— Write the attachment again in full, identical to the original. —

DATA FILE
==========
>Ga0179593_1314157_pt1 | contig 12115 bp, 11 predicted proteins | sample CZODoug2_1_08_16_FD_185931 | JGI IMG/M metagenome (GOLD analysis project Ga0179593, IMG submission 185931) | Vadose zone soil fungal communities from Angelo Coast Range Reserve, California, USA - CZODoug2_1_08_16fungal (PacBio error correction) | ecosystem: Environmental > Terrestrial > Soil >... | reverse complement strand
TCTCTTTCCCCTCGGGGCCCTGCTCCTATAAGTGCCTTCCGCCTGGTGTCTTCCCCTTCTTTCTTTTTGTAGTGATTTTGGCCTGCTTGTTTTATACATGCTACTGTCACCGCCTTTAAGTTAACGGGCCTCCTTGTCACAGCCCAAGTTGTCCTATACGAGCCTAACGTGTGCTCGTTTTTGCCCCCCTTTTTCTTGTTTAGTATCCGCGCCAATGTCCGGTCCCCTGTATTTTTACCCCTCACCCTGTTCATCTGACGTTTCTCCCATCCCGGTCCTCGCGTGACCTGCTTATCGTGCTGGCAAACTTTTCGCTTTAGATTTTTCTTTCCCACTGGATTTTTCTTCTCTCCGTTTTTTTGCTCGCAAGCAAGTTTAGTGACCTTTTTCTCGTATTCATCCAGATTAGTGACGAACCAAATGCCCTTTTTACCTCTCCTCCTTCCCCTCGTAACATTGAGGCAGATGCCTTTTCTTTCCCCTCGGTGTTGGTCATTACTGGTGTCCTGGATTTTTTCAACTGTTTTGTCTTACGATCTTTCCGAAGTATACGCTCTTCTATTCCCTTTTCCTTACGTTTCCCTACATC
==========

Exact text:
>Ga0179593_1314157_pt1 | contig 12115 bp, 11 predicted proteins | sample CZODoug2_1_08_16_FD_185931 | JGI IMG/M metagenome (GOLD analysis project Ga0179593, IMG submission 185931) | Vadose zone soil fungal communities from Angelo Coast Range Reserve, California, USA - CZODoug2_1_08_16fungal (PacBio error correction) | ecosystem: Environmental > Terrestrial > Soil >... | reverse complement strand
TCTCTTTCCCCTCGGGGCCCTGCTCCTATAAGTGCCTTCCGCCTGGTGTCTTCCCCTTCTTTCTTTTTGTAGTGATTTTGGCCTGCTTGTTTTATACATGCTACTGTCACCGCCTTTAAGTTAACGGGCCTCCTTGTCACAGCCCAAGTTGTCCTATACGAGCCTAACGTGTGCTCGTTTTTGCCCCCCTTTTTCTTGTTTAGTATCCGCGCCAATGTCCGGTCCCCTGTATTTTTACCCCTCACCCTGTTCATCTGACGTTTCTCCCATCCCGGTCCTCGCGTGACCTGCTTATCGTGCTGGCAAACTTTTCGCTTTAGATTTTTCTTTCCCACTGGATTTTTCTTCTCTCCGTTTTTTTGCTCGCAAGCAAGTTTAGTGACCTTTTTCTCGTATTCATCCAGATTAGTGACGAACCAAATGCCCTTTTTACCTCTCCTCCTTCCCCTCGTAACATTGAGGCAGATGCCTTTTCTTTCCCCTCGGTGTTGGTCATTACTGGTGTCCTGGATTTTTTCAACTGTTTTGTCTTACGATCTTTCCGAAGTATACGCTCTTCTATTCCCTTTTCCTTACGTTTCCCTACATC